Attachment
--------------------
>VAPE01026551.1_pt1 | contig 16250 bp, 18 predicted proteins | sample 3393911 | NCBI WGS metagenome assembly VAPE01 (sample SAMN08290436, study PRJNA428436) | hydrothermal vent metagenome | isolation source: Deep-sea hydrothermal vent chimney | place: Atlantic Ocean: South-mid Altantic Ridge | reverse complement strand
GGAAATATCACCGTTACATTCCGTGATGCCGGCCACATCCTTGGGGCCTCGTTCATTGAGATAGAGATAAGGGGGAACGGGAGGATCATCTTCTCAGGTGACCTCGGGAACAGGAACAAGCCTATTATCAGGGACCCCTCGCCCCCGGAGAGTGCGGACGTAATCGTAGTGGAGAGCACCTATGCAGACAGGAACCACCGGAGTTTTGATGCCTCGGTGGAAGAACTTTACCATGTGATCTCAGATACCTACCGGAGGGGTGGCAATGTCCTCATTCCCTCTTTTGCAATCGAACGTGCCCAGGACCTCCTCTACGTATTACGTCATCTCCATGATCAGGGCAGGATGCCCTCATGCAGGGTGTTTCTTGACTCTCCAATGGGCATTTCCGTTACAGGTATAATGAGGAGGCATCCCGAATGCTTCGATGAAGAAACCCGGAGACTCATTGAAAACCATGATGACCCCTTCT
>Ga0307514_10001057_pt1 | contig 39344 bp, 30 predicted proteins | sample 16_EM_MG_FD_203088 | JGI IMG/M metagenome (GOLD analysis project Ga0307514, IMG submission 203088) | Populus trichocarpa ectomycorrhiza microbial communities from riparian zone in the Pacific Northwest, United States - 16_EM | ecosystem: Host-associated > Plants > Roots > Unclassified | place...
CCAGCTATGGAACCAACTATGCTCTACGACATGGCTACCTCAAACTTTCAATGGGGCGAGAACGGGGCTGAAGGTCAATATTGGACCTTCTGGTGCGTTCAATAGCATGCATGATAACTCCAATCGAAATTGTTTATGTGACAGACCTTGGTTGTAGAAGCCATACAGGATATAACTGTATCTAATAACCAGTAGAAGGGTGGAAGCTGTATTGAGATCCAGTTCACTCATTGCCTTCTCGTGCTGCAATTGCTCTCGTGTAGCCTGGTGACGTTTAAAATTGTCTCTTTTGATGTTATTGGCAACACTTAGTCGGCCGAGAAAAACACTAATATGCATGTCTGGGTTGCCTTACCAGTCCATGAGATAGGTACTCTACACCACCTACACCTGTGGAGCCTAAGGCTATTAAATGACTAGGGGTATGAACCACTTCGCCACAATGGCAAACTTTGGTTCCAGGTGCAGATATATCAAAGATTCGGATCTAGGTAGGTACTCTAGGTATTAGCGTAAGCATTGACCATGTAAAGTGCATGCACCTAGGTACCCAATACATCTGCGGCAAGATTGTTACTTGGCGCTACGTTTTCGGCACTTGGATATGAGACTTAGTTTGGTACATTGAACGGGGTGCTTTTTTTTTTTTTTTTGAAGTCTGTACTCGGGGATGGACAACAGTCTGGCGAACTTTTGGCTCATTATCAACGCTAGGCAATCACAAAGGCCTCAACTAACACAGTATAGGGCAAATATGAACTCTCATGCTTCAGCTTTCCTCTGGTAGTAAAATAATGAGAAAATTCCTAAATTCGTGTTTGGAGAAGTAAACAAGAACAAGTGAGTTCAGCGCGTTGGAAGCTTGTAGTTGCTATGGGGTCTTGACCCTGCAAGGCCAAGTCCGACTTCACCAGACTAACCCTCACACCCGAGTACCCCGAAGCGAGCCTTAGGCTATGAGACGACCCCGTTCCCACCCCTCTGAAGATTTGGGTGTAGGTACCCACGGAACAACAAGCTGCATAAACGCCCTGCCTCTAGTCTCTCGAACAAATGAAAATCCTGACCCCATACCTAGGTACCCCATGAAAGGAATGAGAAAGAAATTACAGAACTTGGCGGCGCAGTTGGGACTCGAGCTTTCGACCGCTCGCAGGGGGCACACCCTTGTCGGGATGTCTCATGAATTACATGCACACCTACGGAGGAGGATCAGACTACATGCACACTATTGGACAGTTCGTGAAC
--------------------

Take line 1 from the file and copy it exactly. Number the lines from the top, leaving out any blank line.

>VAPE01026551.1_pt1 | contig 16250 bp, 18 predicted proteins | sample 3393911 | NCBI WGS metagenome assembly VAPE01 (sample SAMN08290436, study PRJNA428436) | hydrothermal vent metagenome | isolation source: Deep-sea hydrothermal vent chimney | place: Atlantic Ocean: South-mid Altantic Ridge | reverse complement strand